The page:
Language models (LMs) are typically trained once on a large-scale corpus and used for years without being updated. However, in a dynamic world, new entities constantly arise. We propose a framework to analyze what LMs can infer about new entities that did not exist when the LMs were pretrained. We derive a dataset of entities indexed by their origination date and paired with their English Wikipedia articles, from which we can find sentences about each entity. We evaluate LMs’ perplexity on masked spans within these sentences. We show that models more informed about the entities, such as those with access to a textual definition of them, achieve lower perplexity on this benchmark. Our experimental results demonstrate that making inferences about new entities remains difficult for LMs. Given its wide coverage on entity knowledge and temporal indexing, our dataset can be used to evaluate LMs and techniques designed to modify or extend their knowledge. Our automatic data collection pipeline can be easily used to continually update our benchmark.
Answers to the same question may change depending on the extra-linguistic contexts (when and where the question was asked). To study this challenge, we introduce SituatedQA, an open-retrieval QA dataset where systems must produce the correct answer to a question given the temporal or geographical context. To construct SituatedQA, we first identify such questions in existing QA datasets. We find that a significant proportion of information seeking questions have context-dependent answers (e.g. roughly 16.5% of NQ-Open). For such context-dependent questions, we then crowdsource alternative contexts and their corresponding answers. Our study shows that existing models struggle with producing answers that are frequently updated or from uncommon locations. We further quantify how existing models, which are trained on data collected in the past, fail to generalize to answering questions asked in the present, even when provided with an updated evidence corpus (a roughly 15 point drop in accuracy). Our analysis suggests that open-retrieval QA benchmarks should incorporate extra-linguistic context to stay relevant globally and in the future. Our data, code, and datasheet are available at https://situatedqa.github.io/.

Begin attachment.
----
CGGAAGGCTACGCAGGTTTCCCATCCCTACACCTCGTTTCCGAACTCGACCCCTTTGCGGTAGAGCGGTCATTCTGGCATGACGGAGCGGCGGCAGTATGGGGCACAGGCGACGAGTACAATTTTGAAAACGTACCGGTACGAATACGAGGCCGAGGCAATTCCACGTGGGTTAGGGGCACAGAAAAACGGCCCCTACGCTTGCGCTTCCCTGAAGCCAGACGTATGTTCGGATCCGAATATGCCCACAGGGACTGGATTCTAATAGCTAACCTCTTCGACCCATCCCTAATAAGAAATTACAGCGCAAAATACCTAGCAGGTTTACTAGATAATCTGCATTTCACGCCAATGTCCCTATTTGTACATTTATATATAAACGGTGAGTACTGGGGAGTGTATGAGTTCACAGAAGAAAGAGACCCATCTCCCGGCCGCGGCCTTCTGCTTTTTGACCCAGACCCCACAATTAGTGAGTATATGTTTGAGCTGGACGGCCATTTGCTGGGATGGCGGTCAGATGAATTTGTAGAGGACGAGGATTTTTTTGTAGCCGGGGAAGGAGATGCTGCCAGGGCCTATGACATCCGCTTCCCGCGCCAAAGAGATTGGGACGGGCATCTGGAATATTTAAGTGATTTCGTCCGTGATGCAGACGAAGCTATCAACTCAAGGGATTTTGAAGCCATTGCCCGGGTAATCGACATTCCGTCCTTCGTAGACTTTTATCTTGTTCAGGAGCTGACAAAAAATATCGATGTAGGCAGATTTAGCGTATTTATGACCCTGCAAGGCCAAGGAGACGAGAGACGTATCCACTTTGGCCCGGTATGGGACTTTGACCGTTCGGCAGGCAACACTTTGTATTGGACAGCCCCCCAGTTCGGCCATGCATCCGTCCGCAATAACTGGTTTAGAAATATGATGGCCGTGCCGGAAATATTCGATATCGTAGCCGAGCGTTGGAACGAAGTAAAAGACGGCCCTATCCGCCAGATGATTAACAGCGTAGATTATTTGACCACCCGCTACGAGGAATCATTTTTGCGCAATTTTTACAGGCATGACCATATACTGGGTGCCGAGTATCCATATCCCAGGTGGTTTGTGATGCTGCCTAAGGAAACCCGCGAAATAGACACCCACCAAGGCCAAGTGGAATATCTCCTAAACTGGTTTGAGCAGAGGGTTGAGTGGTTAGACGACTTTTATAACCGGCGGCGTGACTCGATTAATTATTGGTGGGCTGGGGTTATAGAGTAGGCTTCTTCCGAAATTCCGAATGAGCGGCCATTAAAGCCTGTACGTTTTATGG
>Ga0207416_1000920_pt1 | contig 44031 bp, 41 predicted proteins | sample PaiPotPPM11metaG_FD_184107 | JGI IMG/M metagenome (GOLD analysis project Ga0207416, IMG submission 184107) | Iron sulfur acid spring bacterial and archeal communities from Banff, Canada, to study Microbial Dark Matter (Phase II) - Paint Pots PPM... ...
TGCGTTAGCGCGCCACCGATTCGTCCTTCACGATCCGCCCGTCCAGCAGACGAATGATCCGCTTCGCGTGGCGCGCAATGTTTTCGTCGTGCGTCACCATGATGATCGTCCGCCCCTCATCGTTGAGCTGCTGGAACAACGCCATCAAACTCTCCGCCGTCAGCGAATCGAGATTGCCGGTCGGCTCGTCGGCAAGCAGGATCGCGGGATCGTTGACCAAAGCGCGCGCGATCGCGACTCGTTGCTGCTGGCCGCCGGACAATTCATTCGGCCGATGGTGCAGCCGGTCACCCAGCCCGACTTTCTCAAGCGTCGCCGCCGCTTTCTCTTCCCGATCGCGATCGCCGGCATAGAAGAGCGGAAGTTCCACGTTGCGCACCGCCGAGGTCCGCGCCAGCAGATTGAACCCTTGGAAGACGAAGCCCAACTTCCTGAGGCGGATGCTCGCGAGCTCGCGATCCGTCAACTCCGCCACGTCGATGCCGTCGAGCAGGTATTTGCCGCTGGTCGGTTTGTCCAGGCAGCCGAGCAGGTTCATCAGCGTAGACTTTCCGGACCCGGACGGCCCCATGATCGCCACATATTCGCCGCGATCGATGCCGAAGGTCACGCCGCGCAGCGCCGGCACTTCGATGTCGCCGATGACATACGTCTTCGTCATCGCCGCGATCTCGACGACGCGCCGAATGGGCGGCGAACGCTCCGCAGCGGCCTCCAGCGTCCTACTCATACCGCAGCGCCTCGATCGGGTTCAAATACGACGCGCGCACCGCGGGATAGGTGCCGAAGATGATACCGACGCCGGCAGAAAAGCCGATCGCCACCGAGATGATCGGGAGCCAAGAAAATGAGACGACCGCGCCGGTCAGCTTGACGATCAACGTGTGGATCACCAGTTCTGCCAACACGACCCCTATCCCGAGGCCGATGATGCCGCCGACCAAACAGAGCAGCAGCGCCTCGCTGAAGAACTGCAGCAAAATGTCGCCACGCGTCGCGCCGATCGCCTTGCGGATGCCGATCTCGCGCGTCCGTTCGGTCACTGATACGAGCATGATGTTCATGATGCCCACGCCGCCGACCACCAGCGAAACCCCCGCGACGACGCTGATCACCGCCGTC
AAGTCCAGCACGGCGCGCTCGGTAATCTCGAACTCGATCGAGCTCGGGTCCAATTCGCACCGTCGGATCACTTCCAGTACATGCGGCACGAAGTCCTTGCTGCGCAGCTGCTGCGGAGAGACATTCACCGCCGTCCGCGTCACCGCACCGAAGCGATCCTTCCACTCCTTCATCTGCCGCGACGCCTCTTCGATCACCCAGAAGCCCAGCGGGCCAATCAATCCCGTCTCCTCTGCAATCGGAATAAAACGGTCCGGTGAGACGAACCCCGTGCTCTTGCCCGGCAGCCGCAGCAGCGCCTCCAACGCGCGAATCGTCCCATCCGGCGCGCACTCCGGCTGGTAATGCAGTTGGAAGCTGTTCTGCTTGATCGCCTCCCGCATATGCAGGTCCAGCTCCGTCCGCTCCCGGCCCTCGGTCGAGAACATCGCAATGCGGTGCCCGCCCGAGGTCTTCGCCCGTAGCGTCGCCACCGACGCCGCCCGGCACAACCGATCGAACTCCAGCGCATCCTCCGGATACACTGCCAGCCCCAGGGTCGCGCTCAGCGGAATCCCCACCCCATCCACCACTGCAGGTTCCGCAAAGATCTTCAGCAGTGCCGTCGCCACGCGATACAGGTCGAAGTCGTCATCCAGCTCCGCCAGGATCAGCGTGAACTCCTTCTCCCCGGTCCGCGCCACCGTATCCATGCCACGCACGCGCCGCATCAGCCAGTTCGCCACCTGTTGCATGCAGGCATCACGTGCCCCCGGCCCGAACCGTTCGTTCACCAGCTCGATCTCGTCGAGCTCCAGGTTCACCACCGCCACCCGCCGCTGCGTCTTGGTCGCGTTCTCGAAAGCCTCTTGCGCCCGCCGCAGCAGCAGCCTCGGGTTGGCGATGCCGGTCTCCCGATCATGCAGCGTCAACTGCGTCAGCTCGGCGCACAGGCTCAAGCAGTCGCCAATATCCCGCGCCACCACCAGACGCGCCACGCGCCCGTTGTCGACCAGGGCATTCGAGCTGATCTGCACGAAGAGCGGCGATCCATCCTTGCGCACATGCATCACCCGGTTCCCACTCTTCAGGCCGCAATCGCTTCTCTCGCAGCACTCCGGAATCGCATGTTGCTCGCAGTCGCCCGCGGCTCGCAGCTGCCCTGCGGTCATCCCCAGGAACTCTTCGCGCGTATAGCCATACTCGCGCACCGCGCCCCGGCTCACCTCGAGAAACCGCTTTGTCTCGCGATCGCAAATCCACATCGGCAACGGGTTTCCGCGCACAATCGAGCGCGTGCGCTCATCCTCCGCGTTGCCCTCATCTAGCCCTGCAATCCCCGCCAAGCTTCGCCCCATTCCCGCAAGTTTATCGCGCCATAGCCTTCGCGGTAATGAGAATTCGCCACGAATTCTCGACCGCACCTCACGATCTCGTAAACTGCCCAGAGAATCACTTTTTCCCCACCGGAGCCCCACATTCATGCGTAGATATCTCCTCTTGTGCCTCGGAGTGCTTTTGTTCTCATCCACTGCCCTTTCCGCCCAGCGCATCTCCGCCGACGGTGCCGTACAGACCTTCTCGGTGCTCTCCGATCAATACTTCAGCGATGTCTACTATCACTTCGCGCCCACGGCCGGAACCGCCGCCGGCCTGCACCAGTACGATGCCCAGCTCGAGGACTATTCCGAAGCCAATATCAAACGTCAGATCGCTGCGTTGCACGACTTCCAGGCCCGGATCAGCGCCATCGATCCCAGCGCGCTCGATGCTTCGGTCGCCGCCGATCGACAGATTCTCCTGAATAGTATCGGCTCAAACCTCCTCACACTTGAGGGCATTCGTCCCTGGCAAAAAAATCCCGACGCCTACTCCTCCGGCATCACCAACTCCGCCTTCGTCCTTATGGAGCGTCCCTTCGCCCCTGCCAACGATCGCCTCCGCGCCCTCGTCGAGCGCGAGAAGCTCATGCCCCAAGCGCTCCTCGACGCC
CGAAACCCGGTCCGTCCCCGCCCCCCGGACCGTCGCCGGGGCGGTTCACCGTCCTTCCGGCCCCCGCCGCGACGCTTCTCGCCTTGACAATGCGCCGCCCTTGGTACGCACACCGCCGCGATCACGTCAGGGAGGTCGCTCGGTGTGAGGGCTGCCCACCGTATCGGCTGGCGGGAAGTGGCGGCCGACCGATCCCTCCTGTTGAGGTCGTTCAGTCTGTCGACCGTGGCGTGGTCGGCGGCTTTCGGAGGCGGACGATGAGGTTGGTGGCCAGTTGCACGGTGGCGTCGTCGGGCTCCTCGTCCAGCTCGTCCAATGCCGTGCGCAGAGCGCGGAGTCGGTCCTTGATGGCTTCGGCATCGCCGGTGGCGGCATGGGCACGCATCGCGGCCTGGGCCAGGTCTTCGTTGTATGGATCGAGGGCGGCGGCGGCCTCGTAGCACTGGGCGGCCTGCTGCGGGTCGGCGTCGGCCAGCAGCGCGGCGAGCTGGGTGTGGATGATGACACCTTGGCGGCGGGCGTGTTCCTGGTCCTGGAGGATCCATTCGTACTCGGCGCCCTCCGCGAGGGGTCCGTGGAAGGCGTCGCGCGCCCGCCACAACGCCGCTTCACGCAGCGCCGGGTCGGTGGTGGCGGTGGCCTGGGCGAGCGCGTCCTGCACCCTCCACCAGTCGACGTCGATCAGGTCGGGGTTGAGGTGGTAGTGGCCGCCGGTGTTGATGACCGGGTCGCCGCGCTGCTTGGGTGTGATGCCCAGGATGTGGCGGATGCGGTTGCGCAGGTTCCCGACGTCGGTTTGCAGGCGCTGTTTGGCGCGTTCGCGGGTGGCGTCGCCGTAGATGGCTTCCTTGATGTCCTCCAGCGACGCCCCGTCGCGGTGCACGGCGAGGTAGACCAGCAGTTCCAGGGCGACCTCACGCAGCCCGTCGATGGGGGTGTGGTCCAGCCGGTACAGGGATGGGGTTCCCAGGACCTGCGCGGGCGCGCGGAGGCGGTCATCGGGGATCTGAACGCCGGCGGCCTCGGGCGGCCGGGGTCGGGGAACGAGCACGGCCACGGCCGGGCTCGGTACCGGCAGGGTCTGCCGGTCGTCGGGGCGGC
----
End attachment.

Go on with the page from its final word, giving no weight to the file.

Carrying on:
Document-level Neural MT: A Systematic Comparison
António Lopes | M. Amin Farajian | Rachel Bawden | Michael Zhang | André F. T. Martins
Proceedings of the 22nd Annual Conference of the European Association for Machine Translation
In this paper we provide a systematic comparison of existing and new document-level neural machine translation solutions. As part of this comparison, we introduce and evaluate a document-level variant of the recently proposed Star Transformer architecture. In addition to using the traditional metric BLEU, we report the accuracy of the models in handling anaphoric pronoun translation as well as coherence and cohesion using contrastive test sets. Finally, we report the results of human evaluation in terms of Multidimensional Quality Metrics (MQM) and analyse the correlation of the results obtained by the automatic metrics with human judgments.